Something must be done now... I will go as far as suggesting that the FCC begins revoking licenses for such unacceptable behavior!!! I hope that this "Fake News Parade" does not carry over into the Digital Era starting June 12th!!!

Yeah the propaganda and fake news and bombardment of advertising in all its forms (on cars, taking public space on streets, all over the internet, spam e-mails, billboards, television/radio advertising, sporting events, telemarketers college campuses) NOTHING is sacred anymore. We already live in a depressingly commercialized paranoid society. And the craziest thing about it is that people accept it as part of daily life. I REFUSE to watch more than a half hour of TV a day because it is sickening to me how much garbage and advertising is everywhere. And this generation of kids (and hey im only in my early 20s) are already used to it with myspace and they accept it.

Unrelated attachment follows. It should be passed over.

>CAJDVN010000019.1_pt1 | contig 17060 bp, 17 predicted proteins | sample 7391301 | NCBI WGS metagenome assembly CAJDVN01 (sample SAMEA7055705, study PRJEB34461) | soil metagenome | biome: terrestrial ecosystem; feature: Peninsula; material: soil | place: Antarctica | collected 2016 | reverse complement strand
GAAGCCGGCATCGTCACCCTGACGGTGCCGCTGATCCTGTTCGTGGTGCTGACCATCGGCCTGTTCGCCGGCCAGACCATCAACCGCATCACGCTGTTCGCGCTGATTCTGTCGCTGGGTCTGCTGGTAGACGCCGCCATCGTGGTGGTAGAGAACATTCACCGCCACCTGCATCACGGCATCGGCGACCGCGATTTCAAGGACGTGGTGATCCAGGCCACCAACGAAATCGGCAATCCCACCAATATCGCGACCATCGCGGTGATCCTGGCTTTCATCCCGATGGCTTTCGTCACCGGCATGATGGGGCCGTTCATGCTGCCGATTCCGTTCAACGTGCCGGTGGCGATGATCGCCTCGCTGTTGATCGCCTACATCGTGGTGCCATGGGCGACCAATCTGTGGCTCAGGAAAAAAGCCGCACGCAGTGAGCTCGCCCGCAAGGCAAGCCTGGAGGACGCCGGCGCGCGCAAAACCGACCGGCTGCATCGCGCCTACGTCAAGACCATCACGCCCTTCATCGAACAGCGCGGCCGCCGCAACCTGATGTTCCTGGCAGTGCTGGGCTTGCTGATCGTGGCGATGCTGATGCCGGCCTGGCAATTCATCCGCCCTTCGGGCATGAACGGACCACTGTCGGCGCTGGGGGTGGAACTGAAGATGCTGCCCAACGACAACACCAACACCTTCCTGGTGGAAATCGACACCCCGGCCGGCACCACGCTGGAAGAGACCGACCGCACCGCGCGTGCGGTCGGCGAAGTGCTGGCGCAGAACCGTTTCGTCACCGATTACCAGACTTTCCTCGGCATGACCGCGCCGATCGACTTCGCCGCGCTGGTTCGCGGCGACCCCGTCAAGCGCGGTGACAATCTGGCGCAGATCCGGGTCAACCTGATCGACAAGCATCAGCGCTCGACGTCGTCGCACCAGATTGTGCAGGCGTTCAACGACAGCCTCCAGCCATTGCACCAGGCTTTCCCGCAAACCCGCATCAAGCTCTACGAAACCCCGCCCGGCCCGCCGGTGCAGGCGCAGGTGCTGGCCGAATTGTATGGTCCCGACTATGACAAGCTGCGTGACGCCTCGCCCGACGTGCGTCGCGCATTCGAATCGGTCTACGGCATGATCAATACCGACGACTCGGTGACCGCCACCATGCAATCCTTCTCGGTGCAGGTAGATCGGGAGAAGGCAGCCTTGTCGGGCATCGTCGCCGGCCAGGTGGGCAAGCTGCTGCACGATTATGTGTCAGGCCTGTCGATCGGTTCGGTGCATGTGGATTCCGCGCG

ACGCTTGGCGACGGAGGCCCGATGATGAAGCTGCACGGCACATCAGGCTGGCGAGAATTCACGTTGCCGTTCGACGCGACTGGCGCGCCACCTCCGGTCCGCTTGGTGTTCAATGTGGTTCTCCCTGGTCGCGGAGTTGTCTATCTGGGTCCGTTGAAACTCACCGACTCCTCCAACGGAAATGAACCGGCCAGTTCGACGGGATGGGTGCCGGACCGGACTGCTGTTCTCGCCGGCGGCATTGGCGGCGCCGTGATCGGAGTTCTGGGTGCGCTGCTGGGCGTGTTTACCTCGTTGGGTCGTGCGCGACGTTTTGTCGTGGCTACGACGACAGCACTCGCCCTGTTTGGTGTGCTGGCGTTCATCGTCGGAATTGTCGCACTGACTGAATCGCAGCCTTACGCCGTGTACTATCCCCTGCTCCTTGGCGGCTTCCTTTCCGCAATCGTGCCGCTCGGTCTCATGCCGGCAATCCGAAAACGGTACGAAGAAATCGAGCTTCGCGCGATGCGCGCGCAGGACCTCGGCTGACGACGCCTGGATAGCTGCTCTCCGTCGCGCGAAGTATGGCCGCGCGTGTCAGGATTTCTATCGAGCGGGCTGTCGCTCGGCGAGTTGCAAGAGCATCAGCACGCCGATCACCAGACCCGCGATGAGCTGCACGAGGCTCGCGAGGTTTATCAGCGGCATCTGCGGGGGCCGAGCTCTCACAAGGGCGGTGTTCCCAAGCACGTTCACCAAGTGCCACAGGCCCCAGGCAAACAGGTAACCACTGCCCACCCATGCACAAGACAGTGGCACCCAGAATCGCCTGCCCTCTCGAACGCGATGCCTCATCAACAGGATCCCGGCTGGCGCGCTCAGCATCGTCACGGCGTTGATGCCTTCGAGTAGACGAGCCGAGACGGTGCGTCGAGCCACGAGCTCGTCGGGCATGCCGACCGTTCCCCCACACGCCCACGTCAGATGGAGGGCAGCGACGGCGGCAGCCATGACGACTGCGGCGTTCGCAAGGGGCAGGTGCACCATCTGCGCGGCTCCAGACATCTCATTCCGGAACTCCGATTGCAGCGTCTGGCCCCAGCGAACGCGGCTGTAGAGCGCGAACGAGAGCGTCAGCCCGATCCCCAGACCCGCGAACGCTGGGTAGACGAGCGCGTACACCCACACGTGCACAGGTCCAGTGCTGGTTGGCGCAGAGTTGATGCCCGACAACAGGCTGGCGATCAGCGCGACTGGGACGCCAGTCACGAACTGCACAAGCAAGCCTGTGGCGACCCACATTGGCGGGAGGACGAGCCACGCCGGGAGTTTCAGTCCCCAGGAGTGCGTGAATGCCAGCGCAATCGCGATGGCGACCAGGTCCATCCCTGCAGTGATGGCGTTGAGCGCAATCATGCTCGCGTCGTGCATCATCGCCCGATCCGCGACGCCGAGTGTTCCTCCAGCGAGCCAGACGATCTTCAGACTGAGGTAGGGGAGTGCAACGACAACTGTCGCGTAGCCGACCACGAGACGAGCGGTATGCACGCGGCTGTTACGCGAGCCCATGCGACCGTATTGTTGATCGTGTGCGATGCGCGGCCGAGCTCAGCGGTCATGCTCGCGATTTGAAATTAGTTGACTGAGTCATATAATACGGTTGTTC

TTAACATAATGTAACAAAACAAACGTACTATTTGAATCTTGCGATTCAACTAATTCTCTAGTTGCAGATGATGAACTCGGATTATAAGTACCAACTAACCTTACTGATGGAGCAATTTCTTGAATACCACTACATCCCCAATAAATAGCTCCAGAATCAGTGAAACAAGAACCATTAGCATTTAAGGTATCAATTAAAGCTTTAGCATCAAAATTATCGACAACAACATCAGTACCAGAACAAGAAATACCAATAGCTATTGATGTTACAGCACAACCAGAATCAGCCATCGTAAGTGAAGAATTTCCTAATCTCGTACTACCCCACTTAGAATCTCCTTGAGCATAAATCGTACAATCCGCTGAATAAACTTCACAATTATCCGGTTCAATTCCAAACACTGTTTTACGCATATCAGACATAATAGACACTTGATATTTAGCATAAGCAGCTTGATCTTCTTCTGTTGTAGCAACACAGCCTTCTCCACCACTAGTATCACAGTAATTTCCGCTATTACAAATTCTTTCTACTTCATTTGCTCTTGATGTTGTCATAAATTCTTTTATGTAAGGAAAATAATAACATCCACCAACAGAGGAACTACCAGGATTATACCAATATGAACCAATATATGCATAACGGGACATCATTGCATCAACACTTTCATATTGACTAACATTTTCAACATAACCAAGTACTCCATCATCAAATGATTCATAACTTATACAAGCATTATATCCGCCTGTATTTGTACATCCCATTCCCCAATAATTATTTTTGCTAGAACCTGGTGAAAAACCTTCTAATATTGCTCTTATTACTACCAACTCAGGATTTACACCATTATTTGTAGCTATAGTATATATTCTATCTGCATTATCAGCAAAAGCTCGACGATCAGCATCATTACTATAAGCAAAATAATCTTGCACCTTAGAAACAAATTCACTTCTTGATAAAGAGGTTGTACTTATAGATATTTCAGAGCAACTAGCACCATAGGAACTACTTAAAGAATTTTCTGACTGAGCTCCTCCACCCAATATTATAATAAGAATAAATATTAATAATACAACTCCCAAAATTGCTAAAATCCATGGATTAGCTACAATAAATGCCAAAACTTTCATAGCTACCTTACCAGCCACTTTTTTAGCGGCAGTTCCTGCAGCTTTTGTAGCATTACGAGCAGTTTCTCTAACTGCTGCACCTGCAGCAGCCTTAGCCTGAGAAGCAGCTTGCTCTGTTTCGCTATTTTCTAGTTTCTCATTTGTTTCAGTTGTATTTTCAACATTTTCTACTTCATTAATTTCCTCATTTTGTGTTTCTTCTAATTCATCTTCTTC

And even when we try to hear REAL news, we hear BS news such as "Whos the hottest dancer on "Dancing with the stars"? " WHO CARES! Our economy and country is going in the crapper, and people actually think some overpaid materialistic celebrities are NEWS? GET A GRIP

Vnr's need to be clamped down on - they have no place in proper journalism; People turn to the news to hopefully find some information about the world, not to be given sub-liminal advertising without their knowledge. What do you expect from capitalism though...profit is all that matters!

This is just another case of corporations being corporations.

To the powerful corporation, the law is not something to be followed, merely something to be avoided, circumvented or ignored outright.

You can be sure that the fines that the stations receive is merely factored in to the cost of the sponsored advertisement.